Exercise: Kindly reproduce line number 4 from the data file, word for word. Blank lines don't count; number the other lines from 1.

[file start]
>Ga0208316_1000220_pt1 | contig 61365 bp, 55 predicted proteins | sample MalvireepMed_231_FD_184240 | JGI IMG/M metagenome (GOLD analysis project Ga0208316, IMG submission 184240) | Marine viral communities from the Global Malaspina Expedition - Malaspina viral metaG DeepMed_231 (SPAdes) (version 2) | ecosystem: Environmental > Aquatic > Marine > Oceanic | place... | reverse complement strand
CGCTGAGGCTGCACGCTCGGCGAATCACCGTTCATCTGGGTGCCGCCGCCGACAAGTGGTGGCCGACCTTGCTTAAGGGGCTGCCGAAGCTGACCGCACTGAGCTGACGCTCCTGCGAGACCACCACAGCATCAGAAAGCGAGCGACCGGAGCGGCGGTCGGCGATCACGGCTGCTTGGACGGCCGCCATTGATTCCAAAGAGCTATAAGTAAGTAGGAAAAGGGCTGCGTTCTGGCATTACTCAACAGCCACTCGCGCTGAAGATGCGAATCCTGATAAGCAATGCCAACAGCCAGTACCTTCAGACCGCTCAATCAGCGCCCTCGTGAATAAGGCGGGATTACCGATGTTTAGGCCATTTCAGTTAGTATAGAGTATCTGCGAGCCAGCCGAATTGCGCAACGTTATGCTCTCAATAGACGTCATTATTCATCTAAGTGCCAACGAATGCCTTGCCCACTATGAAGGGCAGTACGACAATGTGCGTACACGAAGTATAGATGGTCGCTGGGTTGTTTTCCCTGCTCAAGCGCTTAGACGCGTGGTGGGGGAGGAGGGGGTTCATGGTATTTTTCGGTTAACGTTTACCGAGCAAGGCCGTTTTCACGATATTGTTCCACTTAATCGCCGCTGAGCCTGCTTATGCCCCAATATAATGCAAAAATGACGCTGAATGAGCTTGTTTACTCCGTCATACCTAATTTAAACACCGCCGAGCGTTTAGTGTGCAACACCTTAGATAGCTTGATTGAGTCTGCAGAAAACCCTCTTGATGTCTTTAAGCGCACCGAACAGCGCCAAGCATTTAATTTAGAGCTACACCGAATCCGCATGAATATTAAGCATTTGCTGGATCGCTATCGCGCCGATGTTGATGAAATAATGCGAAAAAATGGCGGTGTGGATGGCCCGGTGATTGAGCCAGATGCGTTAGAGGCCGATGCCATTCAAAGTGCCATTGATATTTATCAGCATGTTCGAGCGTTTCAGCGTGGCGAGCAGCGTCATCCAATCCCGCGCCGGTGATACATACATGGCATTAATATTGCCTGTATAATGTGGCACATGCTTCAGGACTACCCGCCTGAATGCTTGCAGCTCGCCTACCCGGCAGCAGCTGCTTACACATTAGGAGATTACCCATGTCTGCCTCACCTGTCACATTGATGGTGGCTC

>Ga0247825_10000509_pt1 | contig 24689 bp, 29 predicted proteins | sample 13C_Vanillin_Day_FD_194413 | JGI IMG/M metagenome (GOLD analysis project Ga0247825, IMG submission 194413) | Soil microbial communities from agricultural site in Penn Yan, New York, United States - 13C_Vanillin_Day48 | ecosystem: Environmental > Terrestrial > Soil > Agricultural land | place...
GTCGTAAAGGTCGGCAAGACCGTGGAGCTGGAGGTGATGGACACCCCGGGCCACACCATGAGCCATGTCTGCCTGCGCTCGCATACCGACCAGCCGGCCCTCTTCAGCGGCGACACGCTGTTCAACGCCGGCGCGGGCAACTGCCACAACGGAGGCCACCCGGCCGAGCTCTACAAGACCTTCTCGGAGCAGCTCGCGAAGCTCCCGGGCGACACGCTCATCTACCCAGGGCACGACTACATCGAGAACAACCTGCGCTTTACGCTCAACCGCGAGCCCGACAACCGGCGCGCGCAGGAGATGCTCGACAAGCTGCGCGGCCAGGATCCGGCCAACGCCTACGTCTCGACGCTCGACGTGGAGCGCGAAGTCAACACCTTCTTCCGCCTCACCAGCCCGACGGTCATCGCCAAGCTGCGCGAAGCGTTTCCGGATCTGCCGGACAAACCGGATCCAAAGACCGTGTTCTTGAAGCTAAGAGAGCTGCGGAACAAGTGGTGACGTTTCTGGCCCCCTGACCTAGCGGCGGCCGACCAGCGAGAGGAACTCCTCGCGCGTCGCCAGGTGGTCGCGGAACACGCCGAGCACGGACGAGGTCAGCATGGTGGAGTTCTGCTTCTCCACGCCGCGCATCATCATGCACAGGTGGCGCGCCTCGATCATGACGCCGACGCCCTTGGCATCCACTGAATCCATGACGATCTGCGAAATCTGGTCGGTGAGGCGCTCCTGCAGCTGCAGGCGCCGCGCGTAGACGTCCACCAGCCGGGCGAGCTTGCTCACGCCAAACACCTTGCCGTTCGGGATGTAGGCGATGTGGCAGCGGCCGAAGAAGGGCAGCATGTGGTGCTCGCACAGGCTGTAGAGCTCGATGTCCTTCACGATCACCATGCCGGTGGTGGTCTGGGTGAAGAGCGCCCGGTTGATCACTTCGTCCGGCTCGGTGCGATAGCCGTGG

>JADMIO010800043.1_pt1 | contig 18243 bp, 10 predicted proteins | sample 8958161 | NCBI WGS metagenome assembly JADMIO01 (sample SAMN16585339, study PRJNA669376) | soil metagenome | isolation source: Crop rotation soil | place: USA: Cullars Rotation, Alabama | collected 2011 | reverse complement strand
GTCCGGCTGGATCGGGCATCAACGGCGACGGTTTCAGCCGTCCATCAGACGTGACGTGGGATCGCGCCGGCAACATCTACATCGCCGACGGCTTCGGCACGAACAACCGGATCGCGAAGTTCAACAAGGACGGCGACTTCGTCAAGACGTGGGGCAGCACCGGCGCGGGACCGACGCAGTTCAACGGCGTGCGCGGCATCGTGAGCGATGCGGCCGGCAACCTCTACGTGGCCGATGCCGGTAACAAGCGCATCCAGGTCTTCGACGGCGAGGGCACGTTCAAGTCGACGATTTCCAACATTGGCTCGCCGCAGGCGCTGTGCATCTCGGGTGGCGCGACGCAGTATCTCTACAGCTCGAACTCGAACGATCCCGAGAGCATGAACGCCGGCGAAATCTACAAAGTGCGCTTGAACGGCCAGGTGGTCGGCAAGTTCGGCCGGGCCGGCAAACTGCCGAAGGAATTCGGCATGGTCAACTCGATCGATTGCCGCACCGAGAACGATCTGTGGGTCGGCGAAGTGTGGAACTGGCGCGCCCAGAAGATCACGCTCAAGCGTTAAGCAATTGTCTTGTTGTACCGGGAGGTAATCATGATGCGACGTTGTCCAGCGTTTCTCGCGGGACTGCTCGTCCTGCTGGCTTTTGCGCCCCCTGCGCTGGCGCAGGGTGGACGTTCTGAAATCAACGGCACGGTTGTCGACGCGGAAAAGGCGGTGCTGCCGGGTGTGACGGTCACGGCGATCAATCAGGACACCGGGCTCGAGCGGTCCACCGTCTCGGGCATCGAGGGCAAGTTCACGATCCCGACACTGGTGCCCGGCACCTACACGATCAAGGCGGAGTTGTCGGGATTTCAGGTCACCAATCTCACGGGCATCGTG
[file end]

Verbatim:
GTCGTAAAGGTCGGCAAGACCGTGGAGCTGGAGGTGATGGACACCCCGGGCCACACCATGAGCCATGTCTGCCTGCGCTCGCATACCGACCAGCCGGCCCTCTTCAGCGGCGACACGCTGTTCAACGCCGGCGCGGGCAACTGCCACAACGGAGGCCACCCGGCCGAGCTCTACAAGACCTTCTCGGAGCAGCTCGCGAAGCTCCCGGGCGACACGCTCATCTACCCAGGGCACGACTACATCGAGAACAACCTGCGCTTTACGCTCAACCGCGAGCCCGACAACCGGCGCGCGCAGGAGATGCTCGACAAGCTGCGCGGCCAGGATCCGGCCAACGCCTACGTCTCGACGCTCGACGTGGAGCGCGAAGTCAACACCTTCTTCCGCCTCACCAGCCCGACGGTCATCGCCAAGCTGCGCGAAGCGTTTCCGGATCTGCCGGACAAACCGGATCCAAAGACCGTGTTCTTGAAGCTAAGAGAGCTGCGGAACAAGTGGTGACGTTTCTGGCCCCCTGACCTAGCGGCGGCCGACCAGCGAGAGGAACTCCTCGCGCGTCGCCAGGTGGTCGCGGAACACGCCGAGCACGGACGAGGTCAGCATGGTGGAGTTCTGCTTCTCCACGCCGCGCATCATCATGCACAGGTGGCGCGCCTCGATCATGACGCCGACGCCCTTGGCATCCACTGAATCCATGACGATCTGCGAAATCTGGTCGGTGAGGCGCTCCTGCAGCTGCAGGCGCCGCGCGTAGACGTCCACCAGCCGGGCGAGCTTGCTCACGCCAAACACCTTGCCGTTCGGGATGTAGGCGATGTGGCAGCGGCCGAAGAAGGGCAGCATGTGGTGCTCGCACAGGCTGTAGAGCTCGATGTCCTTCACGATCACCATGCCGGTGGTGGTCTGGGTGAAGAGCGCCCGGTTGATCACTTCGTCCGGCTCGGTGCGATAGCCGTGG